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How will, or can, the history of this recent period be written?

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ThomWV Donating Member (1000+ posts) Send PM | Profile | Ignore Sat Jan-24-09 02:19 PM
Original message
How will, or can, the history of this recent period be written?
You would think the work of an historian capturing the period between about the end of the Korean War and now would be pretty easy. One might simply amass official Government documents and statistics, recordings of news broadcasts, and news papers of the day putting it all in chronological order and let the story write itself. But what happens at the turn of the century and the arrival of Bush? What would you know about the last 8 years if all you had to go on was information you could get from Government sources, news broadcasts both radio and television, and news papers? Add to the difficulty of the problem that to be fair an historian would have to give similar weight to FOX as MSNBC, trust Clinton Administration statistical data as much as that which came from the Bush Administration, and take Rush's word at the same value as Al Franken. What kind of picture can anyone paint with information available now?

Maybe this in itself is reason for investigations. As strong as our suspicions are we don't even know what has been done to this country in the last 8 years.

"Who controls the past controls the future. Who controls the present controls the past"; Orwell, 1984. If we wish to take control of our own future we must recapture our past - we must investigate what has happened and who has been involved. This is independent of a need to expose criminal activity (let those chips fall where they may) but more essentially to establish a baseline from which we go forward.
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Selatius Donating Member (1000+ posts) Send PM | Profile | Ignore Sat Jan-24-09 02:24 PM
Response to Original message
1. I fear the last 8 years will be swept under the rug like BCCI and Iran-Contra were.
In the 1990s, nobody was in the mood to investigate what happened during Reagan's tenure. The odds of a thorough investigation went from low to zero when Democrats lost both houses of Congress in 1994. Sadly, many of the same people responsible for the mess in the 1980s were never prosecuted and would later turn up inside the Bush White House, where they did all the damage they could do. If you forget the past, you're simply going to repeat it at some later date.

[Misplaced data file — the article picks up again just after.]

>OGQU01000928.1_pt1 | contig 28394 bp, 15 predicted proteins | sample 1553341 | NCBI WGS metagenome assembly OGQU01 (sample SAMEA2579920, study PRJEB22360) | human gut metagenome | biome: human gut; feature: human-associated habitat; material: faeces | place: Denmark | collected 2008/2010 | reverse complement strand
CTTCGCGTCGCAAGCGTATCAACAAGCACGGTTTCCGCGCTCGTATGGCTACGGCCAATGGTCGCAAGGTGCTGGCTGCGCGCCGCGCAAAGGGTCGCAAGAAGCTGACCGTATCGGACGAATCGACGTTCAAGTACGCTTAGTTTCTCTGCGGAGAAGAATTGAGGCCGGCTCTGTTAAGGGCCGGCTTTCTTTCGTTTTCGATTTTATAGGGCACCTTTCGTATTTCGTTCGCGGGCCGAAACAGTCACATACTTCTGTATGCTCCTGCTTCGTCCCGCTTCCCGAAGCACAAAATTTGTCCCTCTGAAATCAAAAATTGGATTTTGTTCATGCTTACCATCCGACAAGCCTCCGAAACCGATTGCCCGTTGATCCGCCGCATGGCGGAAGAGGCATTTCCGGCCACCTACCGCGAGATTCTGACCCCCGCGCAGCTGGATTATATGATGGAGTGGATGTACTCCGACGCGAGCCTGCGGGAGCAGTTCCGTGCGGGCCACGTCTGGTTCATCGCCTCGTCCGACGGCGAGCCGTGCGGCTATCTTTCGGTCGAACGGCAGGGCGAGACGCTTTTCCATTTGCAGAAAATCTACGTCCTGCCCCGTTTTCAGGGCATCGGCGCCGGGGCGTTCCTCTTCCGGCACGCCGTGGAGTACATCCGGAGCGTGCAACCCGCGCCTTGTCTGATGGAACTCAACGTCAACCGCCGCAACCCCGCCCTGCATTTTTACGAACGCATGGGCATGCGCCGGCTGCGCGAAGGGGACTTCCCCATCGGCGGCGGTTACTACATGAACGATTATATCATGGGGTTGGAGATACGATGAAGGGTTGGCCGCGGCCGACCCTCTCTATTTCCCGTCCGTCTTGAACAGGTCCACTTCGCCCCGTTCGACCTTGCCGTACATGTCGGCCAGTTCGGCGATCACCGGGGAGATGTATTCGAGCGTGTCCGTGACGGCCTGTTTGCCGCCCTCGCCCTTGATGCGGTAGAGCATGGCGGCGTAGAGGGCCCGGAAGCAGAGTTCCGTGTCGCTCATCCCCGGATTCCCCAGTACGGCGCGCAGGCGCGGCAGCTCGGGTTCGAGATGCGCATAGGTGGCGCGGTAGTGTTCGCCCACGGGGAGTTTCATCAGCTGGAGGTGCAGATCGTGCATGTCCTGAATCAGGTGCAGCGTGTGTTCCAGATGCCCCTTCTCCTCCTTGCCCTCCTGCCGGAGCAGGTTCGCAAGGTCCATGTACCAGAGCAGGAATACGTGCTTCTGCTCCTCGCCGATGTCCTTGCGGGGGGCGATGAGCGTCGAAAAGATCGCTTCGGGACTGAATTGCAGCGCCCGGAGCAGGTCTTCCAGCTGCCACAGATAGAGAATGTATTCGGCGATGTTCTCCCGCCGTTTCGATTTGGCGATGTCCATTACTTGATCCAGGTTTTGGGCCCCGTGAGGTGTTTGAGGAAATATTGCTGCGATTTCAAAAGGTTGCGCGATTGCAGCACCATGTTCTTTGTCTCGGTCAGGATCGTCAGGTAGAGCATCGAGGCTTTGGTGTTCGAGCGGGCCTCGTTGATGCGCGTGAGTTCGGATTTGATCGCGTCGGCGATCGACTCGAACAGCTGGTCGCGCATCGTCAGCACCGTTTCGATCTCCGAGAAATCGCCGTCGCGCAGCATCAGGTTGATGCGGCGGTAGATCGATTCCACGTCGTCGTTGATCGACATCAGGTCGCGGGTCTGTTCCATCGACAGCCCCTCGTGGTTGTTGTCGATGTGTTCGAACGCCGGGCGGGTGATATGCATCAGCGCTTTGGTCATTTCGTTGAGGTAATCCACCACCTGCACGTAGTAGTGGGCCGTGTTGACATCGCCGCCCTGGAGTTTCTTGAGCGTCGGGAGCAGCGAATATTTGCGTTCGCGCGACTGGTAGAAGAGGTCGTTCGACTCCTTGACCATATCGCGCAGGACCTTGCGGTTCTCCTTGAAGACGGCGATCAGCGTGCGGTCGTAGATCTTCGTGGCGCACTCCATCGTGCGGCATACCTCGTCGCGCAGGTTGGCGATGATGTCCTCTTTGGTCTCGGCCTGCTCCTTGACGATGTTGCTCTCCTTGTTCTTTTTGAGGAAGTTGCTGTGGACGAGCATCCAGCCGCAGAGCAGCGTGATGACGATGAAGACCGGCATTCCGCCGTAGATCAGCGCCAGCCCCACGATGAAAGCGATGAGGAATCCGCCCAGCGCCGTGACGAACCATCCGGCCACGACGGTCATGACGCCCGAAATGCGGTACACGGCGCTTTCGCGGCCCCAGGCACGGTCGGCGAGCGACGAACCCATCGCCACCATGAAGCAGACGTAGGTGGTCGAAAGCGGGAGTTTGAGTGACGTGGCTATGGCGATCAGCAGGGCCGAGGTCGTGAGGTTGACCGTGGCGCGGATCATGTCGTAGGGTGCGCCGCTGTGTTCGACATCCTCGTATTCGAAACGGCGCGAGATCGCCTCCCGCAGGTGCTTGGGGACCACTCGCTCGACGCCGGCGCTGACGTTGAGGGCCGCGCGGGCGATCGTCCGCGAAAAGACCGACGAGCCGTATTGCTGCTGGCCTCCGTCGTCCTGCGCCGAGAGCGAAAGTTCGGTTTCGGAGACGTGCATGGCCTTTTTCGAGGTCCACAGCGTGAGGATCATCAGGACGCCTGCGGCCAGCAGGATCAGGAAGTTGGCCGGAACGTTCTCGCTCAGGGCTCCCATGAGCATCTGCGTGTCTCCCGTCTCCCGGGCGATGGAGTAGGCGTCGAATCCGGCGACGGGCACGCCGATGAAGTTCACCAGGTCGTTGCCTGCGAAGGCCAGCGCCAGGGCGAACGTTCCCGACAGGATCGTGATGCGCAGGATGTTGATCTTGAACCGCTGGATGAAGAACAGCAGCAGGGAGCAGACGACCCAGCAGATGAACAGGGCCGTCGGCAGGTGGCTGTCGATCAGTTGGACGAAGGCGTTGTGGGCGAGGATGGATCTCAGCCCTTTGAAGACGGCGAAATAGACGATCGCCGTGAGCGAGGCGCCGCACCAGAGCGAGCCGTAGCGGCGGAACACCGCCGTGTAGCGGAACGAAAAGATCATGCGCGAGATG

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leftstreet Donating Member (1000+ posts) Send PM | Profile | Ignore Sat Jan-24-09 02:27 PM
Response to Reply #1
2. Even with 'investigations' we get things like the Warren Commission
or the Hamilton Commission.

Which only results in an official, prettier rug to cover the truth.
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pretzel4gore Donating Member (1000+ posts) Send PM | Profile | Ignore Sat Jan-24-09 02:43 PM
Response to Original message
3. it's all lies...
the pigs. Lie. Even when telling truth better for them, they lie. Lying makes covering up facts easier, by crowding the stage with britney and tom cruiser, they escape nortice murdering Dr David Kelly for exposing scheme to stage WMD find in Iraq etc. 600 of the victims on the SS Titanic were LOCKED IN, virtually prisoners, when it sank, but the PIG used the story to create fiction of white supremacy and courage while the poor were panicking, and IT WAS ALL A LIE!
They murdered JFK
They nuked Jap cities AFTER Emperor tried to surrender!
They staged 911
They got USA into 'war' in mideast to distract from 911.
911 effectively distracted from the theft of the 2000 election, as the NORC results proves...
Ronald regan PROBABLY lost the 1980 vote too (which explains constant demonizing of Jimmy Carter)
KAL 007 was blown up by rightwing hirelings, in a pre test of the conjob that we call '911' and transfer of national wealth from public to private hands..
etcetra ad nazism :)...

Therefore, in judging mr pig, one needs to know only one thing. HE (mr pig) MUST LIE, or we all gonna have a pig roast, and free hams for entire planet!

imho :shrug:
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Posteritatis Donating Member (1000+ posts) Send PM | Profile | Ignore Sat Jan-24-09 02:54 PM
Response to Original message
4. "2001-2008: D:"
In all seriousness, though, historians definitely don't have to trust all information with equal weight. If they can put forth a compelling argument that Fox or my local newspaper or something is biased one way or another - or if they're unusually even-handed in another area - then they can state that and take it into account in their research. Fairness in historical research isn't about giving equal weight to everything; that way lies the same problems as biology classes giving equal weight to evolution and creationism. What historians should do is give equal skepticism to everything, evaluate documents on their own merits, accept the good and throw out the bad (or at least identify problems with the bad if it's still being used).